Even in the context of the Scottish Rite Masonic Museum & Library’s collection there is something so tempting about the forbidden. At least, that’s the feeling I had when a prospective donor offered this Masonic apron to us recently. I do have a soft spot for Masonic aprons in general, and then I learned that this one was supposedly worn by a member of the Cerneau Scottish Rite Consistory in Lenox, Massachusetts, during the 1890s. That did it – I was intrigued and immediately agreed that it should be added to our collection.
But, some of you may be wondering who – or what – is Cerneau, while others are grimacing in disgust. For those that don’t know, Joseph Cerneau (1765-1848) was a French Freemason who lived in San Domingo and then Cuba before moving to New York City in 1806. While in Cuba, Cerneau joined a Scottish Rite group and was given the authority of a Deputy Inspector General. This allowed him to confer several degrees on other prospective Scottish Rite members in Cuba, but the jurisdictional restriction does not seem to stopped Cerneau from conferring the degrees once he reached New York. Debate has raged ever since over whether he acted out of confusion or greed (since he would receive a fee from each man who received the degrees).
In 1813, the Scottish Rite Supreme Council in Charleston, South Carolina, sent a member to investigate Cerneau, as well as two additional groups claiming to have jurisdiction in New York. After Cerneau refused the member's request to inspect his records, he was denounced “as an imposter of the first magnitude, and whom we have expelled from Masonic Asylum within our Jurisdiction.” Cerneau was not daunted by the pronouncement and continued to confer degrees. He oversaw his own Supreme Council until 1827, when he left New York to return to France. Despite Cerneau’s departure from the United States, his name continued to serve as an umbrella term for spurious and irregular Masonic groups, like the one associated with this apron.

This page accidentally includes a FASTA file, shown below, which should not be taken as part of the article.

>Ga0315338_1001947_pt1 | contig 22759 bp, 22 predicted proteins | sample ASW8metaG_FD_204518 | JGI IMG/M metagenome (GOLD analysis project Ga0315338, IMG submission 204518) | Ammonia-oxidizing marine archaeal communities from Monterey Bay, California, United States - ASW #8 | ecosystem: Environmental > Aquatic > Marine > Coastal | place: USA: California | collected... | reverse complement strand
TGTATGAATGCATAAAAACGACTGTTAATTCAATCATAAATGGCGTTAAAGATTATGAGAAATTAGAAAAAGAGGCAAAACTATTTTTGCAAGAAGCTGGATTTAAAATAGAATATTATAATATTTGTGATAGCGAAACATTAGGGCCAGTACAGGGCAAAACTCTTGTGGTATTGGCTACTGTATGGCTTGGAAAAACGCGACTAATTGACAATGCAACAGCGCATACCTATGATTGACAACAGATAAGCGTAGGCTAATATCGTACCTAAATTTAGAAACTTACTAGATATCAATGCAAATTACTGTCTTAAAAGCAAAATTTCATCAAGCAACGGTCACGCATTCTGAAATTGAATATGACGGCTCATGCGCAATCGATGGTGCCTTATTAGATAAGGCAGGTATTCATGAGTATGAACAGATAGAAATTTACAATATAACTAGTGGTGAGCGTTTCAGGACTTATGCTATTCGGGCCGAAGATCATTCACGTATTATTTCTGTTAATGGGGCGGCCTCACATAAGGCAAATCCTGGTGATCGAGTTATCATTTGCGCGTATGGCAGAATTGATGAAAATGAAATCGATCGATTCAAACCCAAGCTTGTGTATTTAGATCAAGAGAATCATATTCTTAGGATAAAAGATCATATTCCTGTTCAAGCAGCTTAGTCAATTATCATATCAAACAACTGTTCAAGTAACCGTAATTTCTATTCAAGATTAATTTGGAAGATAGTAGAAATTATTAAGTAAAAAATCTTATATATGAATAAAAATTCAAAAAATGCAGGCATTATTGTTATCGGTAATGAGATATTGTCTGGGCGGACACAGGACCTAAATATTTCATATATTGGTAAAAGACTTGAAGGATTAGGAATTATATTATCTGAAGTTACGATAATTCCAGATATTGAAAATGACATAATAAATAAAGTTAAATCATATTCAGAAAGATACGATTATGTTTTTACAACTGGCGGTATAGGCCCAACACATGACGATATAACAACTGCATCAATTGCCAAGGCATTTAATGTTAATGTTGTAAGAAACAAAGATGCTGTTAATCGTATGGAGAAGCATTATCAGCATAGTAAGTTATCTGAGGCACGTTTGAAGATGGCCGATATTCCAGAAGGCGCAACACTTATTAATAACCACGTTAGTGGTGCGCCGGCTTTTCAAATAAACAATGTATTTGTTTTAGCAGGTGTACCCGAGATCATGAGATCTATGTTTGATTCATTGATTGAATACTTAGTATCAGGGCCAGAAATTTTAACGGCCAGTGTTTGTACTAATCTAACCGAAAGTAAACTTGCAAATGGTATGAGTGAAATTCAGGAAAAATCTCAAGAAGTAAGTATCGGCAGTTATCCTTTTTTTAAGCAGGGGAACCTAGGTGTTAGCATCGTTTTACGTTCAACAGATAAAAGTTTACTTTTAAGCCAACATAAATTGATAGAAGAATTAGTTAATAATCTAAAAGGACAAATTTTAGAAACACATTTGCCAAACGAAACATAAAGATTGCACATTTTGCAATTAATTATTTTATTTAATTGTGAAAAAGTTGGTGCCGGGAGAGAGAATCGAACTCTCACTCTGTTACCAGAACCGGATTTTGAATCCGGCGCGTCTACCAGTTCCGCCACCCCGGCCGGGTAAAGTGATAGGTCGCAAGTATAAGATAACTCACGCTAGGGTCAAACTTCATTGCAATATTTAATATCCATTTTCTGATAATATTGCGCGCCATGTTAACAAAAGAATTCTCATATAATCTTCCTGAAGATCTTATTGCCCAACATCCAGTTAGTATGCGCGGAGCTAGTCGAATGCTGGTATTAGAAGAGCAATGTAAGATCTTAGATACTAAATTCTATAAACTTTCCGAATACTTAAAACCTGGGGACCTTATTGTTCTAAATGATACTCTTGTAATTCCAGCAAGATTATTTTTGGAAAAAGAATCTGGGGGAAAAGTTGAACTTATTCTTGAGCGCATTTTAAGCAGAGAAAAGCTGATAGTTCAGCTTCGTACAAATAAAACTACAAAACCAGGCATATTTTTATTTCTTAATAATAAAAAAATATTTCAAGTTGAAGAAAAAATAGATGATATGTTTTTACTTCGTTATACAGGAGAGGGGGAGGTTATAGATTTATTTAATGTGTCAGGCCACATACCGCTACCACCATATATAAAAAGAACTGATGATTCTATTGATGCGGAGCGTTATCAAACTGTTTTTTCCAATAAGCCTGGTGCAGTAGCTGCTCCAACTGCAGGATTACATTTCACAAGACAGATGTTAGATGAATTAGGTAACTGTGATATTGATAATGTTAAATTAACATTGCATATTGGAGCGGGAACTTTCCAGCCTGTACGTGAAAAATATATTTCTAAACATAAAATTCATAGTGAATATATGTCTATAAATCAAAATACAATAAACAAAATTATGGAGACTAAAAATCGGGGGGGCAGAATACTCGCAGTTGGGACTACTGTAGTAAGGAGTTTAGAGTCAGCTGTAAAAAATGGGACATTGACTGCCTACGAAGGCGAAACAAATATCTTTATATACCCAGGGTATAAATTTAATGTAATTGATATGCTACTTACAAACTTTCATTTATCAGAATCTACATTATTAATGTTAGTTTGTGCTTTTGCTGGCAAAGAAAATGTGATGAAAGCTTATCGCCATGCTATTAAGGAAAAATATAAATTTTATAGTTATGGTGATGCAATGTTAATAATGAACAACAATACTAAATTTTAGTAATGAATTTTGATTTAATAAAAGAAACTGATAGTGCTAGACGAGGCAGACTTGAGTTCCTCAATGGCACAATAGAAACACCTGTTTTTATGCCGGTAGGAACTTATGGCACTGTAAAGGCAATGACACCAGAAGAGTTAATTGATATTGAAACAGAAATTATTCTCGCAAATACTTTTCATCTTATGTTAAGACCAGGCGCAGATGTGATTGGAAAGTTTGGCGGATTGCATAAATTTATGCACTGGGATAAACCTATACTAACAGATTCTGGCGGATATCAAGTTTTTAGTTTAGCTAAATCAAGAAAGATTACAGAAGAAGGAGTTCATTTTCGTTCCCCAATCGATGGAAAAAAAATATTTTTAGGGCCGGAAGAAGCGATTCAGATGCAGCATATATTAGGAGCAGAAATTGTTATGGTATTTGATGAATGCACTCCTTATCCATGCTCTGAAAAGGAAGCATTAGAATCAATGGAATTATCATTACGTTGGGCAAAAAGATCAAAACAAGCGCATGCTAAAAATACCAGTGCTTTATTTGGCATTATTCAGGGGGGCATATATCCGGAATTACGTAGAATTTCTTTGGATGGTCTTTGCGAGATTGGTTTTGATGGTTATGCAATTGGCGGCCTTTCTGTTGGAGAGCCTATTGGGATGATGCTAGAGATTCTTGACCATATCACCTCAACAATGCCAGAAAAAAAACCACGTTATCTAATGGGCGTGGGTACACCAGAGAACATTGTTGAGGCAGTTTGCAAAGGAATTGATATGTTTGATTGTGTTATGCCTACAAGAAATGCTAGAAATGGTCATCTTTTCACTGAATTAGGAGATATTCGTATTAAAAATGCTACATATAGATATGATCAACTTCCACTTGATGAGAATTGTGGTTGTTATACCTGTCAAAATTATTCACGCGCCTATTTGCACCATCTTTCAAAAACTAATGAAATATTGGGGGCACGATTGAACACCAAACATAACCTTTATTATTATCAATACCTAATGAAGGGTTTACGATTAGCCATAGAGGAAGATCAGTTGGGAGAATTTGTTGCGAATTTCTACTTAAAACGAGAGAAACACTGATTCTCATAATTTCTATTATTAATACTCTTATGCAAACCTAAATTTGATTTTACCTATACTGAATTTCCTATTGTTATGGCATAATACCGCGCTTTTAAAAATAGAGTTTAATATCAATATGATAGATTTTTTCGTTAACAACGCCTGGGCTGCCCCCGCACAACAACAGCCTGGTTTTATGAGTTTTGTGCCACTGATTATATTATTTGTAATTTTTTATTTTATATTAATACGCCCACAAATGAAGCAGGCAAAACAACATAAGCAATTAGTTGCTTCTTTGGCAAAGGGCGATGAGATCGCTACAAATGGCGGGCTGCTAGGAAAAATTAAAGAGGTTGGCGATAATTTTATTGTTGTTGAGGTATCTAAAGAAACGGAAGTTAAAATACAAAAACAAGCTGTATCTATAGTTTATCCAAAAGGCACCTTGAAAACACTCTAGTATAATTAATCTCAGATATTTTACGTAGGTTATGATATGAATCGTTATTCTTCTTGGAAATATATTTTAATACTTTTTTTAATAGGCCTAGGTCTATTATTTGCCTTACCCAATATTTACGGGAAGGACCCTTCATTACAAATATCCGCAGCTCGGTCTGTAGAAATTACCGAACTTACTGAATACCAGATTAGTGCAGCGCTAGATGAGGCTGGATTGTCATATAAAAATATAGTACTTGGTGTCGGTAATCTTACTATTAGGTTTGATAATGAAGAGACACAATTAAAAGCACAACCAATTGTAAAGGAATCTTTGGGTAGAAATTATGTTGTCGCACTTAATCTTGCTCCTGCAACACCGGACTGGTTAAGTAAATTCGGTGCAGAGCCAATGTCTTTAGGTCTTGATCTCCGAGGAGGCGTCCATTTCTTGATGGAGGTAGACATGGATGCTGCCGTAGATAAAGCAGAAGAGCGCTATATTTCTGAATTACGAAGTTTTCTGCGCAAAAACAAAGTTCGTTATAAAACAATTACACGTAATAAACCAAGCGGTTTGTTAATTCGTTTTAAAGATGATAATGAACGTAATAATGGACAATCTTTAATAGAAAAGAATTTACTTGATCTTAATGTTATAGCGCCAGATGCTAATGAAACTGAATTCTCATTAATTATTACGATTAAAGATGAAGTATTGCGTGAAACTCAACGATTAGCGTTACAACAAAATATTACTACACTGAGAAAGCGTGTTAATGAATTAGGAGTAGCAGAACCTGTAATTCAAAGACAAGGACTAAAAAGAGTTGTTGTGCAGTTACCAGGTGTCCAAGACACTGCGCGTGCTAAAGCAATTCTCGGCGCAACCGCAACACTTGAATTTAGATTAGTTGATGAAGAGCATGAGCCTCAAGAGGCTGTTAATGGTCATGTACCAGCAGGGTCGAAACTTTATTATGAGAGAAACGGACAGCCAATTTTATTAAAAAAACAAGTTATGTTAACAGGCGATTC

Information provided with the apron when it was donated suggests that it was worn by George Washington Ferguson (1865-1936), an ice dealer in Lenox who joined nearby Evening Star Lodge in 1891. At the time, many men who belonged to their local lodge found that they wanted to learn more about Masonic symbolism and philosophy. Joining additional Masonic groups allowed them to do this, as well as to increase their social circle. The Scottish Rite, with twenty-nine additional degrees, is often called “the University of Freemasonry,” because of the allegorical lessons that its degrees teach. However, in 1891, the nearest recognized Scottish Rite Consistory to Lenox was in Worcester, almost ninety miles away. But, in April 1891, the Cerneau Supreme Council formed Berkshire Consistory No. 56 in Lenox and, according to the information with the apron, Ferguson joined this group. Records of Berkshire Consistory’s founding state that there were thirty-six charter members.
Berkshire Consistory No. 56 continued to meet throughout the 1890s, even hosting the Grand Sovereign Consistory’s “annual rendezvous,” or meeting, in 1895. In response, the Supreme Council of the Northern Masonic Jurisdiction, which had denounced Cerneau and his group back in 1813, established the Onota Lodge of Perfection in nearby Pittsfield, Massachusetts. Relations between the two groups proved to be difficult over the next several years.
Questions remain unanswered about George Ferguson and Berkshire Consistory No. 56. Did he ever switch to the recognized Onota Lodge of Perfection? How long did Berkshire Consistory No. 56 remain functional? Please write a comment below if you know more about the story, or have additional questions. This year, we celebrate the 200th anniversary of the founding of the Northern Masonic Jurisdiction, saluting its longevity. This apron is a scarce reminder of the competing Berkshire Consistory No. 56 and its story.
Cerneau Scottish Rite Apron, ca. 1891, American. Gift of Pittsfield Masonic Association, Pittsfield, Massachusetts, 2011.032. Photograph by David Bohl.